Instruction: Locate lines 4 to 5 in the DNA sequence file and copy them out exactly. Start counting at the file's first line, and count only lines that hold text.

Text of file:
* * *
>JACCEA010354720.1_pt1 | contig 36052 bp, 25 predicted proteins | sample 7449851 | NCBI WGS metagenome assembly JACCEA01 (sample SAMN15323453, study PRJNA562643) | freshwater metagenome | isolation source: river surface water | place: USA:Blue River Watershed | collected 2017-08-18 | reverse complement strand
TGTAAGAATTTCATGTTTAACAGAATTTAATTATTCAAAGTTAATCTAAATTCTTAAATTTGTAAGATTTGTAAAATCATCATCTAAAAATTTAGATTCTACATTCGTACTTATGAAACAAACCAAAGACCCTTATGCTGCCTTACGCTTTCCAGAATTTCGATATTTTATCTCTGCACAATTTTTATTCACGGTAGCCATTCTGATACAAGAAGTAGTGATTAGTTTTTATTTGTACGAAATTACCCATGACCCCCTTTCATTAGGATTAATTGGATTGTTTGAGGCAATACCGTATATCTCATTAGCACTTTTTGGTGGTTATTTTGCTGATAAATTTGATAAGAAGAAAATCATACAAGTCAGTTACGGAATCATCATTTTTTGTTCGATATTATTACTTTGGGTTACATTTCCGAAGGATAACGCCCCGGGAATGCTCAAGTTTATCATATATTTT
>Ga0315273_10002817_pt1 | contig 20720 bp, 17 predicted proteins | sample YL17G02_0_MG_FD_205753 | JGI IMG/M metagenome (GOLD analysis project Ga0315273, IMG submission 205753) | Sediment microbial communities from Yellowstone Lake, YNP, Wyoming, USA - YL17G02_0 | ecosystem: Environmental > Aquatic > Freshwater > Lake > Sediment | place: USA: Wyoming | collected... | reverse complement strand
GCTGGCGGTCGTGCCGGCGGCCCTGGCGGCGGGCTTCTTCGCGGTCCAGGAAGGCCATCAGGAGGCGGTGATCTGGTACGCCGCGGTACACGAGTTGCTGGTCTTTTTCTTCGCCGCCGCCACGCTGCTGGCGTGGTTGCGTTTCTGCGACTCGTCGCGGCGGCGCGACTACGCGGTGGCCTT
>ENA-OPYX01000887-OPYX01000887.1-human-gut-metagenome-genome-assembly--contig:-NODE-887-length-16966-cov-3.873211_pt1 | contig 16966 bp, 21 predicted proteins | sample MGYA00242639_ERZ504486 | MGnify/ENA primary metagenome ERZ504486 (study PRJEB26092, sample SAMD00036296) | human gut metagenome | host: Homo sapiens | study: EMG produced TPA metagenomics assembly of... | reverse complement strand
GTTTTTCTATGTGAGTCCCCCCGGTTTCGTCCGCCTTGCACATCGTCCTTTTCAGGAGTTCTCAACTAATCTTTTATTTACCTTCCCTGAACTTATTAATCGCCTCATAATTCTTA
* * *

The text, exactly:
GCTGGCGGTCGTGCCGGCGGCCCTGGCGGCGGGCTTCTTCGCGGTCCAGGAAGGCCATCAGGAGGCGGTGATCTGGTACGCCGCGGTACACGAGTTGCTGGTCTTTTTCTTCGCCGCCGCCACGCTGCTGGCGTGGTTGCGTTTCTGCGACTCGTCGCGGCGGCGCGACTACGCGGTGGCCTT
>ENA-OPYX01000887-OPYX01000887.1-human-gut-metagenome-genome-assembly--contig:-NODE-887-length-16966-cov-3.873211_pt1 | contig 16966 bp, 21 predicted proteins | sample MGYA00242639_ERZ504486 | MGnify/ENA primary metagenome ERZ504486 (study PRJEB26092, sample SAMD00036296) | human gut metagenome | host: Homo sapiens | study: EMG produced TPA metagenomics assembly of... | reverse complement strand